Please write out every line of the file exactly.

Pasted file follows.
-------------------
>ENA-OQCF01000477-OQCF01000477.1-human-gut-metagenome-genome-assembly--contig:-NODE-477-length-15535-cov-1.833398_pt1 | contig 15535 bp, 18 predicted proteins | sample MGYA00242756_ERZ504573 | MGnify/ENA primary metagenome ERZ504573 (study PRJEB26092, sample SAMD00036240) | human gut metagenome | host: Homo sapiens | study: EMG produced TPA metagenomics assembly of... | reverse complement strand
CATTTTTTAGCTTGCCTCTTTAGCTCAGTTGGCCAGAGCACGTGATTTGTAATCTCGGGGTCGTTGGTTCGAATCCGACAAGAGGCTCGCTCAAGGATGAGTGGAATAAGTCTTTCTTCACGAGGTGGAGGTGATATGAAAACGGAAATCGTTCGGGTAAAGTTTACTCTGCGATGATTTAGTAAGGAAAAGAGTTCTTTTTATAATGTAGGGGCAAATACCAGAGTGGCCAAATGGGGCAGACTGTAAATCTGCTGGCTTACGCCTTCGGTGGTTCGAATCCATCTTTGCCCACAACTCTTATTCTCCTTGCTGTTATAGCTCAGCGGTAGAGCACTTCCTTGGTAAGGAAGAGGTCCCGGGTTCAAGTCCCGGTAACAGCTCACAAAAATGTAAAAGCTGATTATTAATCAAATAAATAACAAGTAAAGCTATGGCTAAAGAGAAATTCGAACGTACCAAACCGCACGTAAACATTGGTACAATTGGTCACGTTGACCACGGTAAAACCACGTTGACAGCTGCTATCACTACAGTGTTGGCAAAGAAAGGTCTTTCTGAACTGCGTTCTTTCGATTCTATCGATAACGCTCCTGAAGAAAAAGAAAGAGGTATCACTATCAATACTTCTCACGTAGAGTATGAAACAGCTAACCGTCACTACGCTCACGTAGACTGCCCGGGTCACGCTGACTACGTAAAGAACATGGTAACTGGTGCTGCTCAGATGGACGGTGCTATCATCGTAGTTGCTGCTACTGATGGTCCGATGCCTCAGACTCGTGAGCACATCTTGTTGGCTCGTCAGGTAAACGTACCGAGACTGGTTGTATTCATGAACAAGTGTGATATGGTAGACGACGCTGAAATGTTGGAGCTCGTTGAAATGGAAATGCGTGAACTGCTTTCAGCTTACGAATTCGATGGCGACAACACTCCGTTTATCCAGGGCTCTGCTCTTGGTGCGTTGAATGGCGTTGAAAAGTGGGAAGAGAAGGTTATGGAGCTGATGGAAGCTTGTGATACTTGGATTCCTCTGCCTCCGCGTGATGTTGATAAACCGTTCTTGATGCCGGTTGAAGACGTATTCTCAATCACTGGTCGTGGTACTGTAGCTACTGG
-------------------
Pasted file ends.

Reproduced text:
>ENA-OQCF01000477-OQCF01000477.1-human-gut-metagenome-genome-assembly--contig:-NODE-477-length-15535-cov-1.833398_pt1 | contig 15535 bp, 18 predicted proteins | sample MGYA00242756_ERZ504573 | MGnify/ENA primary metagenome ERZ504573 (study PRJEB26092, sample SAMD00036240) | human gut metagenome | host: Homo sapiens | study: EMG produced TPA metagenomics assembly of... | reverse complement strand
CATTTTTTAGCTTGCCTCTTTAGCTCAGTTGGCCAGAGCACGTGATTTGTAATCTCGGGGTCGTTGGTTCGAATCCGACAAGAGGCTCGCTCAAGGATGAGTGGAATAAGTCTTTCTTCACGAGGTGGAGGTGATATGAAAACGGAAATCGTTCGGGTAAAGTTTACTCTGCGATGATTTAGTAAGGAAAAGAGTTCTTTTTATAATGTAGGGGCAAATACCAGAGTGGCCAAATGGGGCAGACTGTAAATCTGCTGGCTTACGCCTTCGGTGGTTCGAATCCATCTTTGCCCACAACTCTTATTCTCCTTGCTGTTATAGCTCAGCGGTAGAGCACTTCCTTGGTAAGGAAGAGGTCCCGGGTTCAAGTCCCGGTAACAGCTCACAAAAATGTAAAAGCTGATTATTAATCAAATAAATAACAAGTAAAGCTATGGCTAAAGAGAAATTCGAACGTACCAAACCGCACGTAAACATTGGTACAATTGGTCACGTTGACCACGGTAAAACCACGTTGACAGCTGCTATCACTACAGTGTTGGCAAAGAAAGGTCTTTCTGAACTGCGTTCTTTCGATTCTATCGATAACGCTCCTGAAGAAAAAGAAAGAGGTATCACTATCAATACTTCTCACGTAGAGTATGAAACAGCTAACCGTCACTACGCTCACGTAGACTGCCCGGGTCACGCTGACTACGTAAAGAACATGGTAACTGGTGCTGCTCAGATGGACGGTGCTATCATCGTAGTTGCTGCTACTGATGGTCCGATGCCTCAGACTCGTGAGCACATCTTGTTGGCTCGTCAGGTAAACGTACCGAGACTGGTTGTATTCATGAACAAGTGTGATATGGTAGACGACGCTGAAATGTTGGAGCTCGTTGAAATGGAAATGCGTGAACTGCTTTCAGCTTACGAATTCGATGGCGACAACACTCCGTTTATCCAGGGCTCTGCTCTTGGTGCGTTGAATGGCGTTGAAAAGTGGGAAGAGAAGGTTATGGAGCTGATGGAAGCTTGTGATACTTGGATTCCTCTGCCTCCGCGTGATGTTGATAAACCGTTCTTGATGCCGGTTGAAGACGTATTCTCAATCACTGGTCGTGGTACTGTAGCTACTGG